Kikuchi Hōbun was born in 1862 to the family of a merchant selling calligraphic/painting works and also dealing with the picture mounting work in Ōsaka. He started to learn about pictures under Shigeno Hōen in Ōsaka as just a hobby. At the age of 21, he became a disciple of Kōno Bairei in Kyōto. He became a prominent painter soon in the Naikoku Kaiga Kyōshinkai exhibition and painting study groups, getting later the title of one of the Best Four Disciples of Kōno Bairei along with Takeuchi Seihō, Taniguchi Kōkyō, and Tsuji Kakō. While lodging at the Bairei’s house, he, originally in good shape, was reputed to throw three of the other Four Disciples in the air when they played sumo wrestling. His serene character fitting with his well-built looking adds a kind of tender taste to his painting style. While he mainly drew bird-and-flower paintings, he has been also widely acclaimed as a master of cherry blossom paintings with ‘Yoshino in Drizzle’ in 1914 as one of his outstanding works.
In the early time of his carrier, he studied Yamato-e paintings, thus creating excellent historical and genre paintings, too. By the end of the year 1894, he had already taught at the Kyōto City Technical School of Art, with his status in the art world well-established. Thus, he played a prominent role as an authority of the art world on one hand, for example, serving as a judge in the first Bunten exhibition in 1907 and committed himself to the fostering of younger painters on the other. Kikuchi Keigetsu, renowned for his Ukiyo-e paintings of beautiful women, was adopted as heir to Hōbun. Hōbun also used to be a member of the Imperial Academy of Fine Arts and one of the Imperial Household Artists. ‘Spring Evening/Frosty Morning’ in 1903 is one of his masterpieces.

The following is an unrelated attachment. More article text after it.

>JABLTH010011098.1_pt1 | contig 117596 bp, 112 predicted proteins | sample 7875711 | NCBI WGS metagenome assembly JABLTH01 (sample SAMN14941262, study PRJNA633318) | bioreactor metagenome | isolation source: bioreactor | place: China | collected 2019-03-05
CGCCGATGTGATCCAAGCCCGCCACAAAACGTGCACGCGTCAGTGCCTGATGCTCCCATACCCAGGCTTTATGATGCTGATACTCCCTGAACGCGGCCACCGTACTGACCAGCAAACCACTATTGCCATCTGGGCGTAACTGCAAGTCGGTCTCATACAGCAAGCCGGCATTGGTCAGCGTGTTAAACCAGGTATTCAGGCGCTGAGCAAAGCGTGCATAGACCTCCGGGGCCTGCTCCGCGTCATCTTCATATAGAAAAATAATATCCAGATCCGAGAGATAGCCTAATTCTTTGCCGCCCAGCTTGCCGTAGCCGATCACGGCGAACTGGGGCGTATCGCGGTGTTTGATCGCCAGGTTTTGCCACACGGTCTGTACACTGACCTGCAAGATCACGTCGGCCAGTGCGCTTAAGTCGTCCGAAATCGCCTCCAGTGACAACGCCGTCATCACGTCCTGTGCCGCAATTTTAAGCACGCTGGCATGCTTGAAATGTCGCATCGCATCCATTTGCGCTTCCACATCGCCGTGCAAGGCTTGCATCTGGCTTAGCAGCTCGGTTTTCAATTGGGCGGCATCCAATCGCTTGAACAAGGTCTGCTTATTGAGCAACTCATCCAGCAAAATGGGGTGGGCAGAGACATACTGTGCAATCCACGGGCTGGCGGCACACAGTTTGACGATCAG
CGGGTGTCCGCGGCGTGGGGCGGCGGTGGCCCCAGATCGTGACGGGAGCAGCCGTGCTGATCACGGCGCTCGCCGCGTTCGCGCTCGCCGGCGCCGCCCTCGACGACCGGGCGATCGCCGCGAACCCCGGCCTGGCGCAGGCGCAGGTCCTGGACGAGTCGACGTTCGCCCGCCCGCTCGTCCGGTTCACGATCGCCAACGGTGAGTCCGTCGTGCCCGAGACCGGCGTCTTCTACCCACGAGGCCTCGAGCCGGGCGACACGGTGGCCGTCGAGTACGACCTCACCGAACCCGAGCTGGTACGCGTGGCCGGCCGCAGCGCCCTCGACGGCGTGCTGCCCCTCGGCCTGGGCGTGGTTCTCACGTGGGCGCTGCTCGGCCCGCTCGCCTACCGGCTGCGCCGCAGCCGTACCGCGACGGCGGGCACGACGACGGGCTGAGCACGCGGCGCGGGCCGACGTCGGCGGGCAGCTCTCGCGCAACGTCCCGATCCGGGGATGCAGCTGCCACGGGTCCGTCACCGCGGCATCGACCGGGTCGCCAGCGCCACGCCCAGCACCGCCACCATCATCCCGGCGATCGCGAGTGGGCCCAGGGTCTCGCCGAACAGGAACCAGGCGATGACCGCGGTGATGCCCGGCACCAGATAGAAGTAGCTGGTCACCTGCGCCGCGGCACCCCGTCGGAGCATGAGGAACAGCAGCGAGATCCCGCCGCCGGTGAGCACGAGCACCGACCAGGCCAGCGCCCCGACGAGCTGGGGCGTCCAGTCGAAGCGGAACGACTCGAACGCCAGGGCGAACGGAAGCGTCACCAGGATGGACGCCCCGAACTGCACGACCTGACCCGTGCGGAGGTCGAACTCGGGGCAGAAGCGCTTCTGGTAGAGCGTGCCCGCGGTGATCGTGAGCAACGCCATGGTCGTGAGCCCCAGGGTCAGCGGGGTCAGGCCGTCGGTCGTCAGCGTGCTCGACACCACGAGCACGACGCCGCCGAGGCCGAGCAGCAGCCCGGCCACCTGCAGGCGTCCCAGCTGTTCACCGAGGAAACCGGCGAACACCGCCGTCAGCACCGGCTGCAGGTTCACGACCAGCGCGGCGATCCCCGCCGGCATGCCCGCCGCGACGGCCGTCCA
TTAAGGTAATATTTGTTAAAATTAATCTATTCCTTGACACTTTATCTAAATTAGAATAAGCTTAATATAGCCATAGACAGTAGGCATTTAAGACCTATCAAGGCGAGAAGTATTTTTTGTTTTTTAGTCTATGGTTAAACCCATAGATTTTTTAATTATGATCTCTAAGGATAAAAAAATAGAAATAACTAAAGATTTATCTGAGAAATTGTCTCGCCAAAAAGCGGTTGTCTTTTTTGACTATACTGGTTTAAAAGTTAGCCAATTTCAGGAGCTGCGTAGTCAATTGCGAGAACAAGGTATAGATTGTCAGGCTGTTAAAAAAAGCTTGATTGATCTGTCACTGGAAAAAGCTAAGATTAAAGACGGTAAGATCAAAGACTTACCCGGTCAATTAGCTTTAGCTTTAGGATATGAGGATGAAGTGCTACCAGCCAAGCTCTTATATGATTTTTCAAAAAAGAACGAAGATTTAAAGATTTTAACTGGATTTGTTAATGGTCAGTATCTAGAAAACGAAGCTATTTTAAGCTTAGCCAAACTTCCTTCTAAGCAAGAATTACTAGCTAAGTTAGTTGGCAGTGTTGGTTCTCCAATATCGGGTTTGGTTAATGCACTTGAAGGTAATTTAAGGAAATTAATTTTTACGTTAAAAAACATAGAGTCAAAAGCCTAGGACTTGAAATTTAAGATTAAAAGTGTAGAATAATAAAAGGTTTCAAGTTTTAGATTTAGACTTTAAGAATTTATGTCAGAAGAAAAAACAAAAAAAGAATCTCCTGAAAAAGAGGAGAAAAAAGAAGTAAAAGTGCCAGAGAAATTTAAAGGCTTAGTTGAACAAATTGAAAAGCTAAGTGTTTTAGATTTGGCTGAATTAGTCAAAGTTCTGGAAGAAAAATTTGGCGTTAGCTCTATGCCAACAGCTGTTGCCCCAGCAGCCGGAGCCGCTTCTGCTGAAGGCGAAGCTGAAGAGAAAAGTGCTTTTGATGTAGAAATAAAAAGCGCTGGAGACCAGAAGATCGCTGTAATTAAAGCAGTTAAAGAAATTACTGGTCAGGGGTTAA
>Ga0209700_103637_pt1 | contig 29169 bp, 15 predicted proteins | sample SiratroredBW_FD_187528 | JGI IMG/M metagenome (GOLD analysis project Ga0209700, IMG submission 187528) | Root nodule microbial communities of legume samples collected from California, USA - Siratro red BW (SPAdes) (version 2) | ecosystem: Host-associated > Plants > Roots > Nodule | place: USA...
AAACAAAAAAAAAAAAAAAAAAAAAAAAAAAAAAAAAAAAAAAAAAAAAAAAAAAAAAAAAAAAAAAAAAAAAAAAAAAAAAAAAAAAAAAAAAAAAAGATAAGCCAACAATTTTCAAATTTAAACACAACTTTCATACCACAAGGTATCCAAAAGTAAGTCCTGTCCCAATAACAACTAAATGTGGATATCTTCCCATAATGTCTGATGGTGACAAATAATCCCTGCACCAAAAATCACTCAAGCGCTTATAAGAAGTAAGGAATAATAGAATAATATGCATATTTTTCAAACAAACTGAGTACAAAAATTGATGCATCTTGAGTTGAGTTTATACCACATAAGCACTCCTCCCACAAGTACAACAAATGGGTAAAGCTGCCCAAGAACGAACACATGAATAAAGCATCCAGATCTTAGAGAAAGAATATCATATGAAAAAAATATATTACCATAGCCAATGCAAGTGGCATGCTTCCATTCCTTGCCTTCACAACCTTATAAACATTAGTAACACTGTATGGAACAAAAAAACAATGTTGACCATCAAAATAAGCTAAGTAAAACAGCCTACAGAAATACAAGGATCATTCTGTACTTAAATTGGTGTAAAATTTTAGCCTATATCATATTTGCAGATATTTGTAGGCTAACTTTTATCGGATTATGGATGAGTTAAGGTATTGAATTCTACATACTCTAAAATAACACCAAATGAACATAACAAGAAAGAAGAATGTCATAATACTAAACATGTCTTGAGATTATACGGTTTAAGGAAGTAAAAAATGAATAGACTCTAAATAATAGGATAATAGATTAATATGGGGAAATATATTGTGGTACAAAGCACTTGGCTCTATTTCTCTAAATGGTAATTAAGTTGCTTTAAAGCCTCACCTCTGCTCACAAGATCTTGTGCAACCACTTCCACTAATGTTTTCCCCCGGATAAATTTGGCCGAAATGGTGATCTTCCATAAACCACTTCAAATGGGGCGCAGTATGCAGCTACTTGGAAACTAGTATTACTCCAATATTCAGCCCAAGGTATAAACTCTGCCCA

He died in 1918.
Great Tits on a Weeping Cherry Tree/The Moon with Pine Trees/Mandarin Ducks in Snow
This set of three paintings deals with the classic subject of ‘snow/moon/flower’. It is estimated that this set of paintings was completed around 1907. Three great tits were placed on a weeping cherry tree in full bloom, in which the depiction of the cherry flowers is so awesome as to make this painting unrivaled with none of the alternative depiction more befitting than Hōbun’s. The latter two paintings of the moon between the pine trees and mandarin ducks in snow with modest taste even in the seasonal sense of each painting make this set of three paintings as a whole the one enabling the creation of some serenity. This set of paintings must be a typical example shown by Hōbun of bird-and-flower paintings of Kyōto school.
Peony Flowers Sparrow Chicks
This painting depicts peony flowers in graceful color tones. The glamorous taste with some freshness after the rain, often found in the work of Hōbun, brings about the creation of a serene appearance as if the weak cry of two yet-matured sparrow chicks could be heard. This work was sent to the fifth Bunten exhibition in 1911 with the title ‘Little Sparrows’, one of his excellent works representing Hōbun’s painting style.